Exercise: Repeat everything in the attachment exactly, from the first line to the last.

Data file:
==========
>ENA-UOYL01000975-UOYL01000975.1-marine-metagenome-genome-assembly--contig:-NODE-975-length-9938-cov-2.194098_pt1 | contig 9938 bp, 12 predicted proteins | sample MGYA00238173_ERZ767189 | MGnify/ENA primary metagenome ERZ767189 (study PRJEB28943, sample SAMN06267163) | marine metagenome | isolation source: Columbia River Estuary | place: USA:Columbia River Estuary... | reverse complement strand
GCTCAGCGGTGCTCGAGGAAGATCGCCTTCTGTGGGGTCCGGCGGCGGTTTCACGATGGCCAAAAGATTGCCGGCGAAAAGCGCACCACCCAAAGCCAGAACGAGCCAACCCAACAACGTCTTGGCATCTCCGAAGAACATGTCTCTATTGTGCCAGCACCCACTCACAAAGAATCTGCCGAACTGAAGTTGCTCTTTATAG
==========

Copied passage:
>ENA-UOYL01000975-UOYL01000975.1-marine-metagenome-genome-assembly--contig:-NODE-975-length-9938-cov-2.194098_pt1 | contig 9938 bp, 12 predicted proteins | sample MGYA00238173_ERZ767189 | MGnify/ENA primary metagenome ERZ767189 (study PRJEB28943, sample SAMN06267163) | marine metagenome | isolation source: Columbia River Estuary | place: USA:Columbia River Estuary... | reverse complement strand
GCTCAGCGGTGCTCGAGGAAGATCGCCTTCTGTGGGGTCCGGCGGCGGTTTCACGATGGCCAAAAGATTGCCGGCGAAAAGCGCACCACCCAAAGCCAGAACGAGCCAACCCAACAACGTCTTGGCATCTCCGAAGAACATGTCTCTATTGTGCCAGCACCCACTCACAAAGAATCTGCCGAACTGAAGTTGCTCTTTATAG